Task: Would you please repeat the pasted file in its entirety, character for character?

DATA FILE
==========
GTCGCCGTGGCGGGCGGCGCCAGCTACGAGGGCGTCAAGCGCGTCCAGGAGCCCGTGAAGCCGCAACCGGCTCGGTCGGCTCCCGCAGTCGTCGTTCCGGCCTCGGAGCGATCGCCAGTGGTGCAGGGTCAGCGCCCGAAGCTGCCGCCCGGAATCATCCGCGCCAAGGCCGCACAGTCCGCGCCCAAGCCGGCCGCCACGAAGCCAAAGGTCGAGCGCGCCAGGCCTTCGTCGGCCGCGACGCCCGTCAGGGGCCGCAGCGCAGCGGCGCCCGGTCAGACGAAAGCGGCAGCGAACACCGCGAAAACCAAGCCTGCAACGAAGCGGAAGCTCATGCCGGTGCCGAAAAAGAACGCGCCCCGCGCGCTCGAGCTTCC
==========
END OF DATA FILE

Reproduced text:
GTCGCCGTGGCGGGCGGCGCCAGCTACGAGGGCGTCAAGCGCGTCCAGGAGCCCGTGAAGCCGCAACCGGCTCGGTCGGCTCCCGCAGTCGTCGTTCCGGCCTCGGAGCGATCGCCAGTGGTGCAGGGTCAGCGCCCGAAGCTGCCGCCCGGAATCATCCGCGCCAAGGCCGCACAGTCCGCGCCCAAGCCGGCCGCCACGAAGCCAAAGGTCGAGCGCGCCAGGCCTTCGTCGGCCGCGACGCCCGTCAGGGGCCGCAGCGCAGCGGCGCCCGGTCAGACGAAAGCGGCAGCGAACACCGCGAAAACCAAGCCTGCAACGAAGCGGAAGCTCATGCCGGTGCCGAAAAAGAACGCGCCCCGCGCGCTCGAGCTTCC